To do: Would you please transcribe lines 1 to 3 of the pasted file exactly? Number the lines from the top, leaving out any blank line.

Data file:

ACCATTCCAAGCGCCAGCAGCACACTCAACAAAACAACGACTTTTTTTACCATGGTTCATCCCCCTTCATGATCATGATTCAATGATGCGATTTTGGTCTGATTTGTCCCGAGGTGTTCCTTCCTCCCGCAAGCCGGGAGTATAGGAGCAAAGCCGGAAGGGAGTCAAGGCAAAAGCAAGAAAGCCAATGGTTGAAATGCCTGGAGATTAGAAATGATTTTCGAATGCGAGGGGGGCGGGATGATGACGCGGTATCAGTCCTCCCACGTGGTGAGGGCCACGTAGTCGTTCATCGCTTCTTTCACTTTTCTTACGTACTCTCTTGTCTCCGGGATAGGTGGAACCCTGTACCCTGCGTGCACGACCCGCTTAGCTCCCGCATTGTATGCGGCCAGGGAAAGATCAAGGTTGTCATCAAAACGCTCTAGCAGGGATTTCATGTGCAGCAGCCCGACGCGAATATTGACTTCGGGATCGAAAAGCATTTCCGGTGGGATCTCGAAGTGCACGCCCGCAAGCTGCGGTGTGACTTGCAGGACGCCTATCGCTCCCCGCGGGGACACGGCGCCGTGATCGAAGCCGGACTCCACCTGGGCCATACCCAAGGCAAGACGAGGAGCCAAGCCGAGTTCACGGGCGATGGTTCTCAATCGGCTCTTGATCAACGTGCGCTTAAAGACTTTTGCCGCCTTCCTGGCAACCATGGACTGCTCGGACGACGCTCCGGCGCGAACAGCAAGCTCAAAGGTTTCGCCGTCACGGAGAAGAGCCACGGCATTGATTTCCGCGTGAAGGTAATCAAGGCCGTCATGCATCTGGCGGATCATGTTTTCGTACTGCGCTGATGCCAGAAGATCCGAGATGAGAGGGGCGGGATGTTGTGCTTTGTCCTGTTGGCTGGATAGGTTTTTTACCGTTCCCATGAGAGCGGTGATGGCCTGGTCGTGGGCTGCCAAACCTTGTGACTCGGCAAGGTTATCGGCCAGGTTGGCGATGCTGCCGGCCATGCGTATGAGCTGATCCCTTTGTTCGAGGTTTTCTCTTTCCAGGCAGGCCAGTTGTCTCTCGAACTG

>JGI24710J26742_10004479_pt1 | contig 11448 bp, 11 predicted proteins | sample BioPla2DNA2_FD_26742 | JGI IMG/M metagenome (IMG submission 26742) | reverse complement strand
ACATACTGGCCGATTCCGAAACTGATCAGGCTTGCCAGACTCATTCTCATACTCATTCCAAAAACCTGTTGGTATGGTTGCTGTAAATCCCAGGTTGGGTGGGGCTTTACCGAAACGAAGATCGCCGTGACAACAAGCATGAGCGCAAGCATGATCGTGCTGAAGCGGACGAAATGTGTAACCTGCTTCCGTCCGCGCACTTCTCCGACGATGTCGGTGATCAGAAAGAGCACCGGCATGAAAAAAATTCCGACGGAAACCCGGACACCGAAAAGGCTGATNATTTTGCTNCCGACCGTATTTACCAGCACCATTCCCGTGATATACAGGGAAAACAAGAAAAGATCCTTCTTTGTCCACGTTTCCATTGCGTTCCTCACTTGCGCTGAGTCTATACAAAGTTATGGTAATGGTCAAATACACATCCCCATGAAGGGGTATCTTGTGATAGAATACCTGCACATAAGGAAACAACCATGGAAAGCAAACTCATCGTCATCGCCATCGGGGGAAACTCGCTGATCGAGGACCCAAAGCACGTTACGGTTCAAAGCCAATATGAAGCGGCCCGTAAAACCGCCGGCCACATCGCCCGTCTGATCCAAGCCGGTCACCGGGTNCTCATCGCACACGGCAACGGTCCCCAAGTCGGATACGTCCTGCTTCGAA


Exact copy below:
ACCATTCCAAGCGCCAGCAGCACACTCAACAAAACAACGACTTTTTTTACCATGGTTCATCCCCCTTCATGATCATGATTCAATGATGCGATTTTGGTCTGATTTGTCCCGAGGTGTTCCTTCCTCCCGCAAGCCGGGAGTATAGGAGCAAAGCCGGAAGGGAGTCAAGGCAAAAGCAAGAAAGCCAATGGTTGAAATGCCTGGAGATTAGAAATGATTTTCGAATGCGAGGGGGGCGGGATGATGACGCGGTATCAGTCCTCCCACGTGGTGAGGGCCACGTAGTCGTTCATCGCTTCTTTCACTTTTCTTACGTACTCTCTTGTCTCCGGGATAGGTGGAACCCTGTACCCTGCGTGCACGACCCGCTTAGCTCCCGCATTGTATGCGGCCAGGGAAAGATCAAGGTTGTCATCAAAACGCTCTAGCAGGGATTTCATGTGCAGCAGCCCGACGCGAATATTGACTTCGGGATCGAAAAGCATTTCCGGTGGGATCTCGAAGTGCACGCCCGCAAGCTGCGGTGTGACTTGCAGGACGCCTATCGCTCCCCGCGGGGACACGGCGCCGTGATCGAAGCCGGACTCCACCTGGGCCATACCCAAGGCAAGACGAGGAGCCAAGCCGAGTTCACGGGCGATGGTTCTCAATCGGCTCTTGATCAACGTGCGCTTAAAGACTTTTGCCGCCTTCCTGGCAACCATGGACTGCTCGGACGACGCTCCGGCGCGAACAGCAAGCTCAAAGGTTTCGCCGTCACGGAGAAGAGCCACGGCATTGATTTCCGCGTGAAGGTAATCAAGGCCGTCATGCATCTGGCGGATCATGTTTTCGTACTGCGCTGATGCCAGAAGATCCGAGATGAGAGGGGCGGGATGTTGTGCTTTGTCCTGTTGGCTGGATAGGTTTTTTACCGTTCCCATGAGAGCGGTGATGGCCTGGTCGTGGGCTGCCAAACCTTGTGACTCGGCAAGGTTATCGGCCAGGTTGGCGATGCTGCCGGCCATGCGTATGAGCTGATCCCTTTGTTCGAGGTTTTCTCTTTCCAGGCAGGCCAGTTGTCTCTCGAACTG

>JGI24710J26742_10004479_pt1 | contig 11448 bp, 11 predicted proteins | sample BioPla2DNA2_FD_26742 | JGI IMG/M metagenome (IMG submission 26742) | reverse complement strand
ACATACTGGCCGATTCCGAAACTGATCAGGCTTGCCAGACTCATTCTCATACTCATTCCAAAAACCTGTTGGTATGGTTGCTGTAAATCCCAGGTTGGGTGGGGCTTTACCGAAACGAAGATCGCCGTGACAACAAGCATGAGCGCAAGCATGATCGTGCTGAAGCGGACGAAATGTGTAACCTGCTTCCGTCCGCGCACTTCTCCGACGATGTCGGTGATCAGAAAGAGCACCGGCATGAAAAAAATTCCGACGGAAACCCGGACACCGAAAAGGCTGATNATTTTGCTNCCGACCGTATTTACCAGCACCATTCCCGTGATATACAGGGAAAACAAGAAAAGATCCTTCTTTGTCCACGTTTCCATTGCGTTCCTCACTTGCGCTGAGTCTATACAAAGTTATGGTAATGGTCAAATACACATCCCCATGAAGGGGTATCTTGTGATAGAATACCTGCACATAAGGAAACAACCATGGAAAGCAAACTCATCGTCATCGCCATCGGGGGAAACTCGCTGATCGAGGACCCAAAGCACGTTACGGTTCAAAGCCAATATGAAGCGGCCCGTAAAACCGCCGGCCACATCGCCCGTCTGATCCAAGCCGGTCACCGGGTNCTCATCGCACACGGCAACGGTCCCCAAGTCGGATACGTCCTGCTTCGAA